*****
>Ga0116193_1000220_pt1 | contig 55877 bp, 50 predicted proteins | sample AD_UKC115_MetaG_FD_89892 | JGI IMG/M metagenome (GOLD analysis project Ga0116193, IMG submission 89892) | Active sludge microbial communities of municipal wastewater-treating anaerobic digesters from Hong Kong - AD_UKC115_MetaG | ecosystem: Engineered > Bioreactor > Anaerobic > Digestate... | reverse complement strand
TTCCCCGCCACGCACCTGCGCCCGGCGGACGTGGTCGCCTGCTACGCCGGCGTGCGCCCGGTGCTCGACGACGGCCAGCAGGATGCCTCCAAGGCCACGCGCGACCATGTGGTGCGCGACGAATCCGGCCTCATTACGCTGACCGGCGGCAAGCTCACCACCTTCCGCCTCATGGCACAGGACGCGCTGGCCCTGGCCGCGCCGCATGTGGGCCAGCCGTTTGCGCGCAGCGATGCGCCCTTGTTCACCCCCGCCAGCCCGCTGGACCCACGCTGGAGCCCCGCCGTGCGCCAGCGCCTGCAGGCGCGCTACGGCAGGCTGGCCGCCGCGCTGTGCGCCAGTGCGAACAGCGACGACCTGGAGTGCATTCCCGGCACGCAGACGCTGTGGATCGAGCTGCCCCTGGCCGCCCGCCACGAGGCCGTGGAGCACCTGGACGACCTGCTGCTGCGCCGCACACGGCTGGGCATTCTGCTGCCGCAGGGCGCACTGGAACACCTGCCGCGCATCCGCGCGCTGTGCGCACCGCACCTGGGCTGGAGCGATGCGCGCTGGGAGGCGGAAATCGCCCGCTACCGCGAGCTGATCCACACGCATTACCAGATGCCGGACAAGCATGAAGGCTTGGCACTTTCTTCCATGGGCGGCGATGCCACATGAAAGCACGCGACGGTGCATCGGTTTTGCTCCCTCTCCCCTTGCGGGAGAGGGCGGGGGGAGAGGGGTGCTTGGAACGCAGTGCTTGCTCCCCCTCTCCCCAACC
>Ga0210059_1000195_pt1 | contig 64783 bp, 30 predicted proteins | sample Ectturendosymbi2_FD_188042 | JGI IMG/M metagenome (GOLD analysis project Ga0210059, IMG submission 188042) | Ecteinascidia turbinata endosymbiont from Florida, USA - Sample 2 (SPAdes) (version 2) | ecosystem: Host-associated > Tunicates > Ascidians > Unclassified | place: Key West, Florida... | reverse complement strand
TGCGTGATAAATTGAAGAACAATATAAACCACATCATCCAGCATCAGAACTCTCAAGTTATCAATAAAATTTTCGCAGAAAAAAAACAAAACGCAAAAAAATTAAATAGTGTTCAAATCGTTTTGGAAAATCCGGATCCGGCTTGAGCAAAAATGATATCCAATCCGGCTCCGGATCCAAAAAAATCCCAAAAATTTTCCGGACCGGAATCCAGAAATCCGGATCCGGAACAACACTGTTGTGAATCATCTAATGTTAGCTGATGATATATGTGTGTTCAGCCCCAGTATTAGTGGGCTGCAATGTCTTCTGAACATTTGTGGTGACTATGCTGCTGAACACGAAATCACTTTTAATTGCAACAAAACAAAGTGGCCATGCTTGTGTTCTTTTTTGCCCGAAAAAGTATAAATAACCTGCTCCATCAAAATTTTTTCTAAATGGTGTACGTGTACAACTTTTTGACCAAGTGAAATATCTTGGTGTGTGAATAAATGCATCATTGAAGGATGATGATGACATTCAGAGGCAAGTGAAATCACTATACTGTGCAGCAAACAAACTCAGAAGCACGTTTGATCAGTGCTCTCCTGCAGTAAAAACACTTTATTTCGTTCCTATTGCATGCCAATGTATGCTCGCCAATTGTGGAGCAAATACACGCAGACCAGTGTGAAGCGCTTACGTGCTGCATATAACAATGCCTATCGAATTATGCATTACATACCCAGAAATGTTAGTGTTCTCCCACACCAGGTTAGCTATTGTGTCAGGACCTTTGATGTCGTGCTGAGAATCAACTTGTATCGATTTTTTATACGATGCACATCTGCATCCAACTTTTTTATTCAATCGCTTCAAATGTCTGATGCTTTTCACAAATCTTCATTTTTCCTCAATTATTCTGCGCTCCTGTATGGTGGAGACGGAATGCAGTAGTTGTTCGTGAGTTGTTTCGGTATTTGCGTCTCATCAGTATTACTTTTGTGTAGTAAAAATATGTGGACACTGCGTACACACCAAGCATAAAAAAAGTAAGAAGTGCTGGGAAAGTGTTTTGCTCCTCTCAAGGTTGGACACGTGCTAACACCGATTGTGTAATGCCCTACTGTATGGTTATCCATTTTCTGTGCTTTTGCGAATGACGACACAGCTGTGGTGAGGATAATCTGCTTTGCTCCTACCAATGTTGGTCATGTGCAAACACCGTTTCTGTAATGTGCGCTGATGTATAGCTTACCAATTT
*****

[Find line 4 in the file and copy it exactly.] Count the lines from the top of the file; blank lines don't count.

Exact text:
TGCGTGATAAATTGAAGAACAATATAAACCACATCATCCAGCATCAGAACTCTCAAGTTATCAATAAAATTTTCGCAGAAAAAAAACAAAACGCAAAAAAATTAAATAGTGTTCAAATCGTTTTGGAAAATCCGGATCCGGCTTGAGCAAAAATGATATCCAATCCGGCTCCGGATCCAAAAAAATCCCAAAAATTTTCCGGACCGGAATCCAGAAATCCGGATCCGGAACAACACTGTTGTGAATCATCTAATGTTAGCTGATGATATATGTGTGTTCAGCCCCAGTATTAGTGGGCTGCAATGTCTTCTGAACATTTGTGGTGACTATGCTGCTGAACACGAAATCACTTTTAATTGCAACAAAACAAAGTGGCCATGCTTGTGTTCTTTTTTGCCCGAAAAAGTATAAATAACCTGCTCCATCAAAATTTTTTCTAAATGGTGTACGTGTACAACTTTTTGACCAAGTGAAATATCTTGGTGTGTGAATAAATGCATCATTGAAGGATGATGATGACATTCAGAGGCAAGTGAAATCACTATACTGTGCAGCAAACAAACTCAGAAGCACGTTTGATCAGTGCTCTCCTGCAGTAAAAACACTTTATTTCGTTCCTATTGCATGCCAATGTATGCTCGCCAATTGTGGAGCAAATACACGCAGACCAGTGTGAAGCGCTTACGTGCTGCATATAACAATGCCTATCGAATTATGCATTACATACCCAGAAATGTTAGTGTTCTCCCACACCAGGTTAGCTATTGTGTCAGGACCTTTGATGTCGTGCTGAGAATCAACTTGTATCGATTTTTTATACGATGCACATCTGCATCCAACTTTTTTATTCAATCGCTTCAAATGTCTGATGCTTTTCACAAATCTTCATTTTTCCTCAATTATTCTGCGCTCCTGTATGGTGGAGACGGAATGCAGTAGTTGTTCGTGAGTTGTTTCGGTATTTGCGTCTCATCAGTATTACTTTTGTGTAGTAAAAATATGTGGACACTGCGTACACACCAAGCATAAAAAAAGTAAGAAGTGCTGGGAAAGTGTTTTGCTCCTCTCAAGGTTGGACACGTGCTAACACCGATTGTGTAATGCCCTACTGTATGGTTATCCATTTTCTGTGCTTTTGCGAATGACGACACAGCTGTGGTGAGGATAATCTGCTTTGCTCCTACCAATGTTGGTCATGTGCAAACACCGTTTCTGTAATGTGCGCTGATGTATAGCTTACCAATTT